008-vp

Isolated pool in a hardwood forest.

CHAT-1

A pool in a deep depression with buttonbush shrubs in a shallower area in the center. The overstory is pitch pine as is typical of many areas of Cape Cod. Chatham, MA, May 2005.

York2

Pool with hummocks of red maple and hemlock. During the spring melt, water flows through this area from a series of pools at varying elevations. The open area is that of the flowing water. After the spring flow, each of the pools becomes isolated. York, ME, April 2007.

York-1

Pool with hummocks of red maple and hemlock. This is the same pool as in the previous image. The pool is about two feet deep and used by mole salamanders and many invertebrates. York, ME, May 2007

BARN-1

Coastal pool in sandy area. Fowler's toads were calling from the edges of the pool. Barnstable, MA, May 2005.

BSF-301

Scrub/shrub swamp pool type. Many of the shrubs are highbush blueberry with an overstory of red maple. Middleton, MA, April 2007.

TRURO-1

M-11

Depression in low area in hardwood forest. The stone fence is along a property line. When it was built, this area was likely a cleared field. Was the wall built through the pool or did the pool appear at a later time? Middleton, MA, April 2007.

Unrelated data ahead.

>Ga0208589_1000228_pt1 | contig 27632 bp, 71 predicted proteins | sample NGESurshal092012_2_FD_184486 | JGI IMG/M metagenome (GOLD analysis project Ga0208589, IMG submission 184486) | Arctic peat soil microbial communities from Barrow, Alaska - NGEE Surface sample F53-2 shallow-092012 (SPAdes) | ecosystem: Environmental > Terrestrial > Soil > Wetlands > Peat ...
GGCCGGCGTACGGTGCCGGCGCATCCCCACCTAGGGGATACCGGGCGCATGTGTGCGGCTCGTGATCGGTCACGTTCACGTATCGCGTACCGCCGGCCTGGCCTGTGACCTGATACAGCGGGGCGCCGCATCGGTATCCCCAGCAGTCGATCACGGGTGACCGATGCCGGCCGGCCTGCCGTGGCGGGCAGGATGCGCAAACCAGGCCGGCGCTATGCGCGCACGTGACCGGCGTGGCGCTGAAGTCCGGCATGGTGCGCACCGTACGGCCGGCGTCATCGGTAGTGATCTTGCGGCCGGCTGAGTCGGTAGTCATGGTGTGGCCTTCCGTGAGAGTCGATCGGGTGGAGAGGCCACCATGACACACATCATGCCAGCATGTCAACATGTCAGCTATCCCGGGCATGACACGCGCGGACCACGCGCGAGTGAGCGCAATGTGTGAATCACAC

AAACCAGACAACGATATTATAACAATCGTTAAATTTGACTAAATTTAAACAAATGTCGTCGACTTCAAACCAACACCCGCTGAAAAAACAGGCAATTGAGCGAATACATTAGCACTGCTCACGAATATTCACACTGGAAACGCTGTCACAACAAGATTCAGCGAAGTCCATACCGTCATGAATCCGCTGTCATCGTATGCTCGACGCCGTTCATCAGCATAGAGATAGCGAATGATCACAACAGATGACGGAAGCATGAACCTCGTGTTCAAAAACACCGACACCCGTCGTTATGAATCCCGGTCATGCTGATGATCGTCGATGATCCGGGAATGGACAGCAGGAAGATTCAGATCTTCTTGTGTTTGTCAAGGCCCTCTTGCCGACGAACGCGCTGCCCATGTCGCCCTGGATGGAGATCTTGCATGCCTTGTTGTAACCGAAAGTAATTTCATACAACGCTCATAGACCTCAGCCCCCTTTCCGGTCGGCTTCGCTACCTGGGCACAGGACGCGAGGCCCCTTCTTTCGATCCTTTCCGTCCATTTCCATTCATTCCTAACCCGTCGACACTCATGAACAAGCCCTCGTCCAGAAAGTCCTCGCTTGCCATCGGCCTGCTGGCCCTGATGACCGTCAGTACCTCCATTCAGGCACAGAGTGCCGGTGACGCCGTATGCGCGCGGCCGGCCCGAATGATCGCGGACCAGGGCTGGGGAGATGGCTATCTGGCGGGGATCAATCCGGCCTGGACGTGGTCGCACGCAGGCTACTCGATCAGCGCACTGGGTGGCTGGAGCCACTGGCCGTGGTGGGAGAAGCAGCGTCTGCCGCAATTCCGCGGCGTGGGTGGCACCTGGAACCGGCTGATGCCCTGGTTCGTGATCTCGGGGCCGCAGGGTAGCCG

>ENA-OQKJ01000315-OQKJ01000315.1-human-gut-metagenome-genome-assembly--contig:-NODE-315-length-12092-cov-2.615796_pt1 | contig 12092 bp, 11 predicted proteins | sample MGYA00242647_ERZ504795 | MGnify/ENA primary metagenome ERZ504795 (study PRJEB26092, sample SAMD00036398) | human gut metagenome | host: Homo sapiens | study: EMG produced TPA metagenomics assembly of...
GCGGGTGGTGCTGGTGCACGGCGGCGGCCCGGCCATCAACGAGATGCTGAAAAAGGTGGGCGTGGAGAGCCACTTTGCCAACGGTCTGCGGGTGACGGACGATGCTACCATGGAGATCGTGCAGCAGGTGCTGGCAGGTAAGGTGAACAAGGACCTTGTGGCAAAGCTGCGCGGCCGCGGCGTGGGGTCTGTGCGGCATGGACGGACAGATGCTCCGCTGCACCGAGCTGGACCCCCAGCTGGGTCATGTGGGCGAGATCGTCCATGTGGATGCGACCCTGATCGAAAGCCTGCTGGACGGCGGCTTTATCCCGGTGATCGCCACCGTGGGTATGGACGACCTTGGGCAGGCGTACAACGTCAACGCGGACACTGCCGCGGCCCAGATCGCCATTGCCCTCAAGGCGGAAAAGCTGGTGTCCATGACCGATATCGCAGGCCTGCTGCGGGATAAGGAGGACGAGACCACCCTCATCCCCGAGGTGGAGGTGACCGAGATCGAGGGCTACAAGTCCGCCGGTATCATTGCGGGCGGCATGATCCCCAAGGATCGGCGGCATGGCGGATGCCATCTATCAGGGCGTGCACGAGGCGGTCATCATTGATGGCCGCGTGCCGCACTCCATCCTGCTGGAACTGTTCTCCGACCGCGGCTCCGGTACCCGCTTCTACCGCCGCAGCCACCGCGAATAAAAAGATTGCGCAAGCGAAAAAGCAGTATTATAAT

M-10maybe

Ley-lg-6

LenaPark-NorthJudson_IN

B122-wet

B122-dry

CACO-Kuhn

A typical Cape Cod pool. Heavy runoff from a three plus inch coastal storm has muddied the water. Wellfleet, MA, May 2006.

BSF-301

BARN-1

Ley-lg-6

Pool in depression between two hills with dense overstory of hemlocks. It looks shallow but is actually 2-3 feet of water and leaf litter with only six inches of clear water at the surface. Amphibian eggs are laid in the upper open water. Hatched larvae disappear into the muck. This pool is very shaded and quite cool. Breeding by wood frogs and mole salamanders does not take place until late April or early May. Leyden, MA, May 2003.

CACO-Kuhn

004-vp

005-vp

010-vp

011-vp

A pool within the sand dunes of Cape Cod National Seashore. This pool is utilized by spadefoot toads, Fowler's toads, and many invertebrates species. Truro, MA, July 2005.

012-vp

Crop circles? Varying water depths due to pool depth and rates of drying sometimes produce pronounced rings of vegetation. Plymouth, MA, July 2005.

016-vp

020-vp

022-vp

023-vp-oxbow-on-DeerfieldRiver

"Vernal pools", as we use the term, are temporary water bodies which do not have fish. Some dry yearly and some persist for longer periods. These pools are all fishless and support the lives of organisms which depend upon temporary wetlands. Pools that support vernal pool organisms are varied in appearance.

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The Vernal Pool Association, Inc is a 501(c)3 corporation

PO Box 2295

Peabody, MA 01960

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